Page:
Media Ethics

Subject 100-506 (2008)

Note: This is an archived Handbook entry from 2008.Search for this in the current handbookSearch for this in the current handbook

Credit Points: 12.500
Level: Graduate/Postgraduate
Dates & Locations:

This subject is not offered in 2008.

Time Commitment: Contact Hours: A 3-hour seminar per week
Total Time Commitment: Not available
Prerequisites: Admission to an approved coursework masters program.
Corequisites: None
Recommended Background Knowledge: None
Non Allowed Subjects: None
Core Participation Requirements:

For the purposes of considering request for Reasonable Adjustments under the Disability Standards for Education (Cwth 2005), and Student Support and Engagement Policy, academic requirements for this subject are articulated in the Subject Overview, Learning Outcomes, Assessment and Generic Skills sections of this entry.

It is University policy to take all reasonable steps to minimise the impact of disability upon academic study, and reasonable adjustments will be made to enhance a student's participation in the University's programs. Students who feel their disability may impact on meeting the requirements of this subject are encouraged to discuss this matter with a Faculty Student Adviser and Student Equity and Disability Support:


Prof Sean Cubitt
Subject Overview: Despite claims that contemporary societies no longer share values or moral codes, media professionals and audiences alike demand that both reporting and fiction respond to ethical imperatives. This subject addresses competing schools of virtue, value, deontological, utilitarian, relativist and pluralist ethics. It assesses international professional codes in media and related industries and pinpoints areas where one code clashes with another; at claims for special ethical consideration of women, indigenous peoples, armed forces, animals and the natural environment; at assumptions about human rights and obligations; at the cultural specificity of ethical standards. It encourages critical engagement with the grounds on which ethical decisions must be made by media professionals, policy makers and professionals dealing with the media; and to develop critical understanding of the changing landscape of global media ethics.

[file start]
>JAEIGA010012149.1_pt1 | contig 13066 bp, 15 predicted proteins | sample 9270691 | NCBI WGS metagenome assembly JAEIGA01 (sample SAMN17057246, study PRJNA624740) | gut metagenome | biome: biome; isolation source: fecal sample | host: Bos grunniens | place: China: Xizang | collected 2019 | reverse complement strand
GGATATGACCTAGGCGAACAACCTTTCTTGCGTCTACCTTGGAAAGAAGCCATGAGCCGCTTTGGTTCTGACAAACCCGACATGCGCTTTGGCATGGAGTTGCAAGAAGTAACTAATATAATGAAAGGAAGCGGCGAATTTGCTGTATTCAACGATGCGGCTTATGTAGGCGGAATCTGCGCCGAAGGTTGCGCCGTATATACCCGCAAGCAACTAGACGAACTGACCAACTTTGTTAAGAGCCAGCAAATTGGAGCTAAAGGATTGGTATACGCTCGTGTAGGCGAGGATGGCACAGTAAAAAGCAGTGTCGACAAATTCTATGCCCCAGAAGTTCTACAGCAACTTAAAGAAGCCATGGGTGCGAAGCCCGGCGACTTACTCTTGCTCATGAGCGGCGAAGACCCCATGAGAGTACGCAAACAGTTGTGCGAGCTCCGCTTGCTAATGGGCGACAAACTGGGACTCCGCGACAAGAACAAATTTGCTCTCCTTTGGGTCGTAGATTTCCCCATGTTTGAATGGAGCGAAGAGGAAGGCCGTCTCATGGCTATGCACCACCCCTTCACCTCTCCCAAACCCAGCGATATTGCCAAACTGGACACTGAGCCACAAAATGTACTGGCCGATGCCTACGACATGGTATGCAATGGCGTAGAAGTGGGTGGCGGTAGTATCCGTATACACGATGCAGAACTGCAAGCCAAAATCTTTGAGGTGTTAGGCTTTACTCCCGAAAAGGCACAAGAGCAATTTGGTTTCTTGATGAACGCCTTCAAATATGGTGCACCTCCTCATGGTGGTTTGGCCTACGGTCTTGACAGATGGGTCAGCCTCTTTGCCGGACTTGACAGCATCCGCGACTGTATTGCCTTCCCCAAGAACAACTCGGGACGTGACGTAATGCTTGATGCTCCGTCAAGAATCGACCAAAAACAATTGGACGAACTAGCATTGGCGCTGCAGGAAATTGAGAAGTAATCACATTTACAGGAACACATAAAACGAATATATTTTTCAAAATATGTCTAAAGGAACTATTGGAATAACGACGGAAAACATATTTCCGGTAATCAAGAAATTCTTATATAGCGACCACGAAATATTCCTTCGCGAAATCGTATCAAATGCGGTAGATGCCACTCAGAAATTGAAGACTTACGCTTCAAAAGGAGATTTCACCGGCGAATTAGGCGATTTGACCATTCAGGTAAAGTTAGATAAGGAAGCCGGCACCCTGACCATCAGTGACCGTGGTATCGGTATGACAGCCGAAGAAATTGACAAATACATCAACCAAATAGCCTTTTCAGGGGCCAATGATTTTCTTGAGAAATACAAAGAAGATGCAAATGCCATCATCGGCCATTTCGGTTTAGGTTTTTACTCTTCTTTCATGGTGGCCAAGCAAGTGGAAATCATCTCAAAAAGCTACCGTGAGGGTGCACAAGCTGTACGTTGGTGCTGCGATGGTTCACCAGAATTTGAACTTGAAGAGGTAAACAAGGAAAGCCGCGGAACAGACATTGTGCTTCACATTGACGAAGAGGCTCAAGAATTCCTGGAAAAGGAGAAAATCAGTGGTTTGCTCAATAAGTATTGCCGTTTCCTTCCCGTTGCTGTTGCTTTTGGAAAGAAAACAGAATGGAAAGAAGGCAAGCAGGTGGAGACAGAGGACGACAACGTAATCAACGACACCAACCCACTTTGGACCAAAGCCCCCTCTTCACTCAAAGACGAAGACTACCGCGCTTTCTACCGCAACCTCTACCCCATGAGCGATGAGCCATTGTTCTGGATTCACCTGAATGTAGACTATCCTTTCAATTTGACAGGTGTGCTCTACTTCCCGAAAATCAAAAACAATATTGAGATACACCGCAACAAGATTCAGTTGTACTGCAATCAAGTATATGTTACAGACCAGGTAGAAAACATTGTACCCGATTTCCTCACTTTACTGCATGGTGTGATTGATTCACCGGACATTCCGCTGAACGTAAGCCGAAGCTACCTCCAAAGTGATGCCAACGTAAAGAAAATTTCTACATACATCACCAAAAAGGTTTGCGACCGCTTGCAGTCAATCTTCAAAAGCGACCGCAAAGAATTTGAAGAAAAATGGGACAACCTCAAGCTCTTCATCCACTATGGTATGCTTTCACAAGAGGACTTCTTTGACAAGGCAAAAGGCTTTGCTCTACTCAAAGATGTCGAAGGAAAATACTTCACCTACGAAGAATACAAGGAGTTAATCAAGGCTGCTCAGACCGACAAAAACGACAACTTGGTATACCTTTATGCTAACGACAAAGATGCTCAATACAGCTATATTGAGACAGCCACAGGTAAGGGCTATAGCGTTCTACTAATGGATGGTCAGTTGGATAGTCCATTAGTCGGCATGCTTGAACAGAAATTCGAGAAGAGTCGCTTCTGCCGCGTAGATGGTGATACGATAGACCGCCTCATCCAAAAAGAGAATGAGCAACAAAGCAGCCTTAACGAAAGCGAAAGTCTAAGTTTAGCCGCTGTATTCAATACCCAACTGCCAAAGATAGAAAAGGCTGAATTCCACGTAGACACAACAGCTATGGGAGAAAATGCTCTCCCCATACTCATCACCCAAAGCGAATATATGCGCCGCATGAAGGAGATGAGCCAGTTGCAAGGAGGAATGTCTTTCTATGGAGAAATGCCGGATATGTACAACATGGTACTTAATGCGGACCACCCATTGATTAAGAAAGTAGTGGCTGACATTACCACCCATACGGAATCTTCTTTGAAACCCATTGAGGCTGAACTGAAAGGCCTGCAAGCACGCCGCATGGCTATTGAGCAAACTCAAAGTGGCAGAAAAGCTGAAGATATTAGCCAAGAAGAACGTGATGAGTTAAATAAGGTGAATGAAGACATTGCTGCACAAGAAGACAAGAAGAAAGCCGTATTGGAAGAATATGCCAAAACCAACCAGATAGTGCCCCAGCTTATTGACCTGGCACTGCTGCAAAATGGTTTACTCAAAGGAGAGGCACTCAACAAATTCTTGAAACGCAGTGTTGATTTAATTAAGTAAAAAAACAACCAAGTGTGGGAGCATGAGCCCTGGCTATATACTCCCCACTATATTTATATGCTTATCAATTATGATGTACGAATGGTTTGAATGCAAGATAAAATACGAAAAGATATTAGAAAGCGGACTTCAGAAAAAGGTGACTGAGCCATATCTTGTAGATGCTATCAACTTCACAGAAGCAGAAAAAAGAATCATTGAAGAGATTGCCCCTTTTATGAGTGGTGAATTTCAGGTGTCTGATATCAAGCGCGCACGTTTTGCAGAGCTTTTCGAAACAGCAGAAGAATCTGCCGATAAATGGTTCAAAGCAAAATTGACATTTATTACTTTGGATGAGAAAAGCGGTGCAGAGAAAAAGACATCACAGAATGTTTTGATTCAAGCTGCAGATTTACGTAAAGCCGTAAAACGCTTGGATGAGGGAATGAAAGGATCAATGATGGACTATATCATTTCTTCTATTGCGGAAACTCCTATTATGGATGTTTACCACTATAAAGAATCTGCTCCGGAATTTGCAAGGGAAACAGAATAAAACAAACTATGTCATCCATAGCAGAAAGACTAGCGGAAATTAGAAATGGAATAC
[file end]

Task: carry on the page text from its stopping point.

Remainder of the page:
Assessment: Discourse analysis essay 1000 words 25% (due mid-semester), ethical issues essay 1000 words 25% (due mid semester) and a final case study essay 3000 words 50% (due end of semester).Note: Assessment submitted late without an approved formal extension will be penalised at 2% per day. Students who fail to submit up to 2-weeks after the final due date without a formal extension and/or special consideration will receive a fail grade for the piece of assessment.
Prescribed Texts: None
Recommended Texts: A class reader will be available
Breadth Options:

This subject is not available as a breadth subject.

Fees Information: Subject EFTSL, Level, Discipline & Census Date
Generic Skills:
  • be able to prepare and present their ideas in both verbal and written mode, and in conformity to conventions of academic presentation;
  • be able to reflect on their own learning and take responsibility for organising personal study;
  • be able to participate in discussion and group activities and be sensitive to the participation of others.
Related Course(s): Master of Arts (Global Journalism)
Master of Arts (Global Media Communication)
Master of Global Media Communication
Postgraduate Diploma in Arts (Media and Communication)

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